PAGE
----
The other day I invited classroom teachers from my school (Bingham Middle School, Independence School District) to come down and visit my students as they worked out.
Actually, I had the students invite their teachers to come down to the weight room… sometimes a scary place for a classroom teacher… lots of noise, metal clanging, occasional shouts, etc… I told my students it was…
“National Invite Your Classroom Teachers to the Weight Room to See How Hard You Work on Heavy Squat Day in Strength and Conditioning Class”, day.
OK, I made the day up, but…. we did get a few teachers to venture down to the weight room.
My purpose… I wanted their classroom teachers to see how hard these students work … daily… in this class… and I wanted them (their teachers) to see their students in a different light, and a different setting than they were used to seeing them.
One colleague who came down watched in amazement as the students worked out… and did the little things that they do daily… and do pretty much on their own.
- Reading their workout cards
- Calculating the weight needed to be put on the bar
- Disciplined behavior
- Putting the weight on the bar
- Adjusting the rack
- Transitioning from one lift to the next
- On task
- Coaching one another
- Seriously training!
These are 8th graders.
He asked “How long did it take to get them to this point?”
It is an excellent question. At this point in the year, into the 4th quarter… the class is very low maintenance…. I am sure it appears that it is an easy class to teach… and at this point of the year, it is! I spend very little of my day, and very little of my time each hour babysitting, redirecting, disciplining, or managing behavior. I get to spend the majority of my time teaching, coaching, and motivating.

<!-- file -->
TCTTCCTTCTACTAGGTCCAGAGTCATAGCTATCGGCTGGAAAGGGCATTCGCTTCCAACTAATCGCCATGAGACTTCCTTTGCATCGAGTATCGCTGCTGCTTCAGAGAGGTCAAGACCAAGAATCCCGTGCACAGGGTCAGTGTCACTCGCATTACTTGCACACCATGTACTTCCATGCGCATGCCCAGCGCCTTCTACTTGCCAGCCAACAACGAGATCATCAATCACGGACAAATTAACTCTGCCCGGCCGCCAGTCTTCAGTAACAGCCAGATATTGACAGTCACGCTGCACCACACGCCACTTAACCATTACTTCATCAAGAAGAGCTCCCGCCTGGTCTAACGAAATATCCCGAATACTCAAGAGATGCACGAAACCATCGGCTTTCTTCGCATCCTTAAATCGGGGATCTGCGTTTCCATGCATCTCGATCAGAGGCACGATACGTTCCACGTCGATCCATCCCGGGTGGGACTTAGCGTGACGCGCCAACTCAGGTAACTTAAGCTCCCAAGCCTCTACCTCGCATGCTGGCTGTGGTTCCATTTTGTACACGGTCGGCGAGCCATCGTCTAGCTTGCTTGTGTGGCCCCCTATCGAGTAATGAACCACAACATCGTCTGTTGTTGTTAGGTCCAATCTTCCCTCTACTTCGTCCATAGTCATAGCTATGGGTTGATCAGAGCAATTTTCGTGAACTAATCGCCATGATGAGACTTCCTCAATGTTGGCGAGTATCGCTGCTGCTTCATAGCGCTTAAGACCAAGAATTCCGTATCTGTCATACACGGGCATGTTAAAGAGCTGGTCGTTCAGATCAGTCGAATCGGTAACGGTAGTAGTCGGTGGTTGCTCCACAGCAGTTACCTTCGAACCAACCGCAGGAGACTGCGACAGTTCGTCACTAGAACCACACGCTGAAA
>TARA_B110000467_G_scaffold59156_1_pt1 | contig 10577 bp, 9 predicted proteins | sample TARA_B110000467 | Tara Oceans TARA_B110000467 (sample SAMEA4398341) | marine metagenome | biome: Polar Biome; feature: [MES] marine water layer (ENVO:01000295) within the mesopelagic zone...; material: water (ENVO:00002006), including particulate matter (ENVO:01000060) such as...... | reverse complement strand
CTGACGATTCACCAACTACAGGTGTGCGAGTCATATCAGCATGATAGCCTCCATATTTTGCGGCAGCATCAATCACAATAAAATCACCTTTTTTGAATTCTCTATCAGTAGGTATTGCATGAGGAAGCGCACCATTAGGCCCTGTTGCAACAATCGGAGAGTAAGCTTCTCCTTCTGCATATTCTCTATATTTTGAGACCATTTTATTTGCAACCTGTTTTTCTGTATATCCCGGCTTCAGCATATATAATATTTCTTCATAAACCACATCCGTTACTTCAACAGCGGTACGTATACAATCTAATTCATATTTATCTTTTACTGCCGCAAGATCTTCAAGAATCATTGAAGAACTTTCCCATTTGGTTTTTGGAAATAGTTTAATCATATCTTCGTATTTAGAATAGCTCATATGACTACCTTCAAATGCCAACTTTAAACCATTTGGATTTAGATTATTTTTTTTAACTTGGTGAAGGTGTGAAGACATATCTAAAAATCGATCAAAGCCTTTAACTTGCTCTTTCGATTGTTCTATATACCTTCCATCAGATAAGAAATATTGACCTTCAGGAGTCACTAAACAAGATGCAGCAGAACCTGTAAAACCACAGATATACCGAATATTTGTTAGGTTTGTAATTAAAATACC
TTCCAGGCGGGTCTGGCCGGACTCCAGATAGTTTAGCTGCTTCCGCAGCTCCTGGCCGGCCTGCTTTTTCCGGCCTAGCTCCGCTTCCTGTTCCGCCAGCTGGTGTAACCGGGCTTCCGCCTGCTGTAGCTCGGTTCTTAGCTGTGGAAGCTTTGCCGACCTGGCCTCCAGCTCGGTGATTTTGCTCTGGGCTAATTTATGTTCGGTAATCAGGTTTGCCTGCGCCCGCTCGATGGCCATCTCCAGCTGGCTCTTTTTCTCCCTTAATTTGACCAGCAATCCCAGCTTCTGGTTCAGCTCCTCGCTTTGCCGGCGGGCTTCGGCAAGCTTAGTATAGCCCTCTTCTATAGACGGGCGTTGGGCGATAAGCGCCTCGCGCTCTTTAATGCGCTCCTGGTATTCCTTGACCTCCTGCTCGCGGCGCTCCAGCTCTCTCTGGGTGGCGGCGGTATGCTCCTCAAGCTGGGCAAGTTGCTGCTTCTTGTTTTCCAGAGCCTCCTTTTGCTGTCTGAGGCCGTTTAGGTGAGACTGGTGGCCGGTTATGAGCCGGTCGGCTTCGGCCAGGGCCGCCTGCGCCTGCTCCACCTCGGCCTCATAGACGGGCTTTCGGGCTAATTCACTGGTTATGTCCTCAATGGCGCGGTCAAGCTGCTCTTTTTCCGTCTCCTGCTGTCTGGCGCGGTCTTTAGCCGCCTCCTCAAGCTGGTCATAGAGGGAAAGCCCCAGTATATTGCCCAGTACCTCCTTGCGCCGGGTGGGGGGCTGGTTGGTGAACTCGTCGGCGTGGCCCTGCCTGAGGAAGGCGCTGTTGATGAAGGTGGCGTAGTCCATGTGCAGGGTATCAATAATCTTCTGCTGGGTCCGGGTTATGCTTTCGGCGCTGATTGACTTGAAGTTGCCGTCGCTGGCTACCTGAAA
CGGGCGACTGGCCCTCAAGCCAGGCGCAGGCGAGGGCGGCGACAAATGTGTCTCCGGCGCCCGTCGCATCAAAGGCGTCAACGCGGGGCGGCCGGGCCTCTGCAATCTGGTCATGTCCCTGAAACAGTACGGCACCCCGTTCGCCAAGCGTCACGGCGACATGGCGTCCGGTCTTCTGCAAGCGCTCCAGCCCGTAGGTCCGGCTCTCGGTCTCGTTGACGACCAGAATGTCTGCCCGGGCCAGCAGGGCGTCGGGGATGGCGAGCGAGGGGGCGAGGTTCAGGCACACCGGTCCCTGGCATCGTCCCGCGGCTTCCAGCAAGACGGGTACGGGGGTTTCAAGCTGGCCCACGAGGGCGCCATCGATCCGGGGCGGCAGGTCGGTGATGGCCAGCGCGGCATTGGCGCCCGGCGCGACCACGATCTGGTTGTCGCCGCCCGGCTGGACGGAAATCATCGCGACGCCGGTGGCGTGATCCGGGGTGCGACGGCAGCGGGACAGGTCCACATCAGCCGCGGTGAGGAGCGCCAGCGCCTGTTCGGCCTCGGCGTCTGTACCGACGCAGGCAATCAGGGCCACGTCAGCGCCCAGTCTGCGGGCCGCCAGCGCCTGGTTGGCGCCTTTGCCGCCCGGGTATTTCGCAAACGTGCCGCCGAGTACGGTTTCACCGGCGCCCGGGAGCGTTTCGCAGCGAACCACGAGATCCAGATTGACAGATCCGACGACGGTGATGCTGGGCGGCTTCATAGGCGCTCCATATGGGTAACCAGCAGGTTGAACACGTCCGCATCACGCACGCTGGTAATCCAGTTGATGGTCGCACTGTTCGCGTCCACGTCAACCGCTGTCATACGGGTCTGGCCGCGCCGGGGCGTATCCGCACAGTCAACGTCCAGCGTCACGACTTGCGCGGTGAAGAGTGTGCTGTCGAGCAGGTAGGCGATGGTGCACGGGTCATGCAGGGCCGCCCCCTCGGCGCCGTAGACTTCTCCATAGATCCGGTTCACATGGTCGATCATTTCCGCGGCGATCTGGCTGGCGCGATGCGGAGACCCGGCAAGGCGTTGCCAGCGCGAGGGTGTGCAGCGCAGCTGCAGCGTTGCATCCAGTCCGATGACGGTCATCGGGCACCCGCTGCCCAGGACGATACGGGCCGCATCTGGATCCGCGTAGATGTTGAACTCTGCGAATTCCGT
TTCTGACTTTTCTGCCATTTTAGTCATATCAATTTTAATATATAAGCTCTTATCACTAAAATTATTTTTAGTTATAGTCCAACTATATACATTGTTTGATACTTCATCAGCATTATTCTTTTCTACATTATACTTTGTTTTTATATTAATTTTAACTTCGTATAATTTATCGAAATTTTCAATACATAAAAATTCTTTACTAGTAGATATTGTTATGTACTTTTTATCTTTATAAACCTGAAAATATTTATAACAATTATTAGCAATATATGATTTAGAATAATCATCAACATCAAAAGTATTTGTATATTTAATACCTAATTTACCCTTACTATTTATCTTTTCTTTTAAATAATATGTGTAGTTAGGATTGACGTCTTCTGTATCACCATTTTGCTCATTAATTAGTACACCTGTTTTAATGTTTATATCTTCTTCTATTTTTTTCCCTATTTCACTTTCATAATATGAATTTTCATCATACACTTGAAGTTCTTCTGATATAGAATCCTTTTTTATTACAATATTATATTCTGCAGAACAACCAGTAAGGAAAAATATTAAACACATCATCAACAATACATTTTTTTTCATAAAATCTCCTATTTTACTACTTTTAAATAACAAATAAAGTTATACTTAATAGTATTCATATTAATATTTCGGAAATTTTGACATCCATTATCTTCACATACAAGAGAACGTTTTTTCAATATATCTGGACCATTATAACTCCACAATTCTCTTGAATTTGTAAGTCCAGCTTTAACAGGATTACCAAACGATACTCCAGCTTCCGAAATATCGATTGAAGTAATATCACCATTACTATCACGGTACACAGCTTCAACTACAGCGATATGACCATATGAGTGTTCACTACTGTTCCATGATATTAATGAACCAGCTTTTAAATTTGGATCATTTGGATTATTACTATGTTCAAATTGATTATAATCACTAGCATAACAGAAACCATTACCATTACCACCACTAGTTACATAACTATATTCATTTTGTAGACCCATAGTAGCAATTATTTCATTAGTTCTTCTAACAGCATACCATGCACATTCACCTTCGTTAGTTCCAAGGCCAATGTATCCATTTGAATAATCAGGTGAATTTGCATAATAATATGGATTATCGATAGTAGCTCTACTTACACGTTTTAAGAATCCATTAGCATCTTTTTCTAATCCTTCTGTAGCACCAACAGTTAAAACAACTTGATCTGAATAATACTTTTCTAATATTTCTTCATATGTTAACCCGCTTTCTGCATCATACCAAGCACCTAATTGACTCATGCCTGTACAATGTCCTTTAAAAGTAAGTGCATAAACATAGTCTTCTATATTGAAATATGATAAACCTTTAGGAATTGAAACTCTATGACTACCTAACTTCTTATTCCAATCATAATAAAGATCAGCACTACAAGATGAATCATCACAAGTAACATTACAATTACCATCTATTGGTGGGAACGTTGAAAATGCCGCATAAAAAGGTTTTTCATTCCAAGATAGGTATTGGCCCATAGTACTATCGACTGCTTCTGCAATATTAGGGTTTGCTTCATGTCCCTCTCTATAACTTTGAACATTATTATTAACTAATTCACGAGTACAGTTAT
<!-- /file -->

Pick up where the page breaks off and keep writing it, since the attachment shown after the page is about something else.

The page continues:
But as you know, it does not happen all at once, or by magic. The heavy lifting (pun intended) of the class is front-loaded. I spend a great deal of time in the first 6-8 weeks on every small detail including…
- Introducing the Core Lifts and teaching correct technique
- Introducing the Supplemental and Changeup Lifts
- Introducing and managing the Workout Card
- Setting clear expectations
- Teaching correct spotting techniques and safety
- Making sure everyone is engaged
- Teaching muscular-skeletal system basics
- Care and use of the equipment
After that first couple of months, it just becomes reinforcing the good stuff… fine-tuning a few things each day by constant assessment of where they are with their technique, knowledge and strength level.
At this point of the year, the class is a well-oiled machine.
It is just like the football program that makes reeling off winning seasons, conference championships, and playoff appearances look easy.
It is not easy… it is not ever easy… It is a result of hours, months and years of hard work… concentrating on every bit of minutia… every detail in the program.
Being a good teacher is hard work… being a good coach is hard work…
But it is so very worth it.
If you have not had the chance, I hope can read my post from last week, The Case for Middle School Strength and Conditioning. If your District offers this class, kudos… if not, this may persuade you to hop on a soapbox.
You Can Do More… your brain is lying to you…. Don’t Believe It!
Jeff Floyd – email@example.com